Alex and I connected on such diverse subjects as love of apple butter and mustard (not together), and love of books and history. Alex’s pre-published novel The Maori House has already garnered an impressive list of prizes: last year it reached quarterfinals of the ABNA Awards in the US, this month, it has been selected for the long-list of the International Proverse Prize for unpublished writing and the long-list of the Lightship First Chapter Prize. I have already booked Alex for an ICFW interview when The Maori House is published.
Because Alex was writing about pioneer days in her native New Zealand, I suggested she might find my family saga of Idaho pioneers interesting. She responded with a review which I am thrilled to share:
Donna Fletcher Crow’s love of history shines out in this epic tale, centered on (in her words)
"valiant women, who pioneered in Idaho's desert before irrigation was available and still managed to keep journals."
The novel opens with Kathryn arriving from Nebraska to settle in Kuna, Idaho, at the age of seventeen— and from there, the pace doesn’t stop. This well-plotted story is hard to categorize— it has the elements of mystery, romance and historical saga, all skillfully interwoven. A diverse cast of well developed characters create plenty of tension and conflict, right down to the last pages.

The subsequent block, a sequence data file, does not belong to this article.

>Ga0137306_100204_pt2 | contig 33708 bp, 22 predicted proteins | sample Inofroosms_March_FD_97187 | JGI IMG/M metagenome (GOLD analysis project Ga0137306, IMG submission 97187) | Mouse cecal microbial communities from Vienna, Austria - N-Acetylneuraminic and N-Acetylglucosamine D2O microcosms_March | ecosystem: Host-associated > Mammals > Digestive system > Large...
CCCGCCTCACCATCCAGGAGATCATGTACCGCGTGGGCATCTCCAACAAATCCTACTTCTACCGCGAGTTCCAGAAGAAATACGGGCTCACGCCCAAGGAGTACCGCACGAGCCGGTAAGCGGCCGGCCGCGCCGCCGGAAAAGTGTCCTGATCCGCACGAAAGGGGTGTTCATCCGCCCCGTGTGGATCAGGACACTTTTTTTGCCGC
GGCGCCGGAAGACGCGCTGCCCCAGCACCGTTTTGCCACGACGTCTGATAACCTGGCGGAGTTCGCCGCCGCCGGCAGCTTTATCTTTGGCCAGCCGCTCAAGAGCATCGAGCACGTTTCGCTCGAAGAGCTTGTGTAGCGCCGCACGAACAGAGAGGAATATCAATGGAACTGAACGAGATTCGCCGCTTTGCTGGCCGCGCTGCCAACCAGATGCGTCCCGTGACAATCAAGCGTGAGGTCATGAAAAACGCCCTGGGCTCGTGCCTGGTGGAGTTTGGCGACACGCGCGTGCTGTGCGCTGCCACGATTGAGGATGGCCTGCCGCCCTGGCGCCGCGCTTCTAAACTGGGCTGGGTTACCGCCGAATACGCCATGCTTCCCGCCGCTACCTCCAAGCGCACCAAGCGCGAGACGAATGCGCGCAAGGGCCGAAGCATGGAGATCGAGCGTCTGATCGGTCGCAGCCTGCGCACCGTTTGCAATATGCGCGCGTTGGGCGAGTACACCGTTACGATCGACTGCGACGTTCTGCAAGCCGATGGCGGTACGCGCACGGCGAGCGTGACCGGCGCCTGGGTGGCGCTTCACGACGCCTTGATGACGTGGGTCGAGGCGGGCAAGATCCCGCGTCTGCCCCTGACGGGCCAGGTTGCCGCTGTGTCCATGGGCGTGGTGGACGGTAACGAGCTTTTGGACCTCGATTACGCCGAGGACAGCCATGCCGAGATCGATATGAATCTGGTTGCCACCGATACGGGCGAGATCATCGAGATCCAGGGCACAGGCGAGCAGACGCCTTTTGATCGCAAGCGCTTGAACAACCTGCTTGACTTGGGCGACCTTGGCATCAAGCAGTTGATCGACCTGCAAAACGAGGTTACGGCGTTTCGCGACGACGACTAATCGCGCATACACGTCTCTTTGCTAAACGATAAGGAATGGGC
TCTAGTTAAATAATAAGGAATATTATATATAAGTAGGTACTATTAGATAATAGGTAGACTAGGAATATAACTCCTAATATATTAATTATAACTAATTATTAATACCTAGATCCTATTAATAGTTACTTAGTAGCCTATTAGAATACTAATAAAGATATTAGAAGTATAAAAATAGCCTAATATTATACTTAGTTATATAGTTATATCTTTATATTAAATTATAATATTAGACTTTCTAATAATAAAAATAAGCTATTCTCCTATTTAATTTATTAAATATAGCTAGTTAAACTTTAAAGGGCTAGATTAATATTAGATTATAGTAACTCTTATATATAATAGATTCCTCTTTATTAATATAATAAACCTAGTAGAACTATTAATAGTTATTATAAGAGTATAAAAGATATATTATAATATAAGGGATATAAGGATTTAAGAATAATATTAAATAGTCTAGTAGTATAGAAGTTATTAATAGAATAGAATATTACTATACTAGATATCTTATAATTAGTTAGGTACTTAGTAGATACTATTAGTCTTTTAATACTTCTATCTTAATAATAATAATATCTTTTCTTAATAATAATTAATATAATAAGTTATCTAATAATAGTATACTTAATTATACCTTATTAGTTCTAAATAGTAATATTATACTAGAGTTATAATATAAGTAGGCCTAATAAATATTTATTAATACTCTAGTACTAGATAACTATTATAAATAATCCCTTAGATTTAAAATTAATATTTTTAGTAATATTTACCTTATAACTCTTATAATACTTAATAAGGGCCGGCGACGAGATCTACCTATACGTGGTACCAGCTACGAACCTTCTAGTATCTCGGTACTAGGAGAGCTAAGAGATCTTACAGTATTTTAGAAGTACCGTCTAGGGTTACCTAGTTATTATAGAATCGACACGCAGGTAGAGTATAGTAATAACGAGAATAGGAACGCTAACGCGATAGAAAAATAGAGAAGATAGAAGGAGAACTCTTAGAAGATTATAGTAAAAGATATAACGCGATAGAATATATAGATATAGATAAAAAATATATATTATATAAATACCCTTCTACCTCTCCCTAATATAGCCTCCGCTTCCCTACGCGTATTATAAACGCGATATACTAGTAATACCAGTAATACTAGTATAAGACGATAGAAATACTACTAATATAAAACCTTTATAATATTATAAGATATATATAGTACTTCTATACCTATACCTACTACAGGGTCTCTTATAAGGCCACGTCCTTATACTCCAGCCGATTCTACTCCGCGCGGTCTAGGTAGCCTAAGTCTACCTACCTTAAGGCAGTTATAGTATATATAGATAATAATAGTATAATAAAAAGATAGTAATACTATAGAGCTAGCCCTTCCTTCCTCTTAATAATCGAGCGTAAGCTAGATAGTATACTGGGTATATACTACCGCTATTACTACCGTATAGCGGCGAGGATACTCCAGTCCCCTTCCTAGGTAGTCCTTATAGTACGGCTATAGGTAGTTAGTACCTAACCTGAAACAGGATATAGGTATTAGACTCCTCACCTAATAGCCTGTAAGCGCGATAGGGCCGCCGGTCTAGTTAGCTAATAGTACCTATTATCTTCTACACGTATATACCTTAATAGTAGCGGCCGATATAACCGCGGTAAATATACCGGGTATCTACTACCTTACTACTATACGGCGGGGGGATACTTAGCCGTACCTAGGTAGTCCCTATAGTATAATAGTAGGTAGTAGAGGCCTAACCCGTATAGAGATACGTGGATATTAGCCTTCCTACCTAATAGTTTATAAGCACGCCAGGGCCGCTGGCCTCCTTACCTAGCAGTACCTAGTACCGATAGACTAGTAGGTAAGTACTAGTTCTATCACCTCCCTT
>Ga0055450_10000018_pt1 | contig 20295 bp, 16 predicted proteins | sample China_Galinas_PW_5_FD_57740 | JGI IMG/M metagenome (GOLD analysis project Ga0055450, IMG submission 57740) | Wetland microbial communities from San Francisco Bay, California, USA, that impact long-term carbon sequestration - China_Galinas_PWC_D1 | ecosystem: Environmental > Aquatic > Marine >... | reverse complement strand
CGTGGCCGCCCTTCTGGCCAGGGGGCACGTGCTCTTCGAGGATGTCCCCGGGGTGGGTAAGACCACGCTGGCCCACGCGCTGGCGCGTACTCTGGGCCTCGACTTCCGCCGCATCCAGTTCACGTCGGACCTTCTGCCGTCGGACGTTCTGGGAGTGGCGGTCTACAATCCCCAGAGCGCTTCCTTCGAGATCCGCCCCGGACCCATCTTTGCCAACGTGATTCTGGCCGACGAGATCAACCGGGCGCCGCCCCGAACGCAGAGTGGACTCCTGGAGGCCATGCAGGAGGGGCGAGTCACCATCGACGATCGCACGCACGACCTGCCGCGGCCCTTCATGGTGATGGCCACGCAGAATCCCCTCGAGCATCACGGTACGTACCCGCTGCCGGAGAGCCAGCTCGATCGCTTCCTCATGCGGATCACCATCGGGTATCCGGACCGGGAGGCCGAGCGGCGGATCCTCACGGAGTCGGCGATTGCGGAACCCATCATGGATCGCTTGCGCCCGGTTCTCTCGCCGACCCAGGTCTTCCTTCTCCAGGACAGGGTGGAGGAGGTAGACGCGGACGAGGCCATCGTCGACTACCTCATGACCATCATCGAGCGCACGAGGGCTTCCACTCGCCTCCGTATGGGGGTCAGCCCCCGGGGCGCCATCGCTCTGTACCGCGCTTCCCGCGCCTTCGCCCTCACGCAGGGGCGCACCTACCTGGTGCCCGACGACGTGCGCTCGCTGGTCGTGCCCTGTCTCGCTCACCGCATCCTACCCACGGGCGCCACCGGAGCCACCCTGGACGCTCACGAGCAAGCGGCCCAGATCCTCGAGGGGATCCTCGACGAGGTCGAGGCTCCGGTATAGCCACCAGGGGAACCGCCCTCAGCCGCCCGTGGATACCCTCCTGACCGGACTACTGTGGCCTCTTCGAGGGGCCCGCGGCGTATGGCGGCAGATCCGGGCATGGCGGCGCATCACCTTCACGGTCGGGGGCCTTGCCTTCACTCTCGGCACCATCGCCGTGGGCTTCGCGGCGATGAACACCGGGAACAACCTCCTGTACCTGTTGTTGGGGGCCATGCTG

Idaho is not a part of the world I know, but I had the good fortune to catch Ken Burn’s documentary series The West while I was reading this, which brought another dimension to the politics of this era of settlement of America, when competing dreams transformed the land.
Those competing dreams are central to this story and the author’s research— drawing on her own family history as a native of the Boise area and fictionalized events based on original pioneer manuscripts— is deftly handled and brings authenticity and insight to the lives she writes about.
Since this is published by Moody Press (and Greenbrier as an ebook), you’d expect to find some scripture references. Again, as events test Kathryn’s resilience— and her faith— these form an integral and natural part of her sense-making and motivation as the daughter of a preacher.
And having left her friends and family, how she is tested! Kathryn finds herself lonely in an alien, untamed land, where the nearest fresh water is some fifteen miles away; "a wilderness so hot and dry that the only growing thing is endless miles of rattlesnake-infested sagebrush."
If that’s not enough, the early farmer-settlers grapple with the challenges of irrigating a desert and face swarms of flying ants, packs of coyotes and hungry jackrabbits— and encounter their share of human pests too, in the form of gamblers, opportunists and shysters.
Well-written and consistently enjoyable, this is a deceptively easy read— you find yourself learning and reflecting along the way— and the story has a special resonance today, as so many parts of the world, including America, are suffering drought.
The next in the series picks up Kathryn’s daughter Elizabeth, and her experiences as a teacher in a country school during the Great Depression.
Thank you, Alex, my around-the-world writer friend. I can’t wait for the opportunity to review The Maori House.
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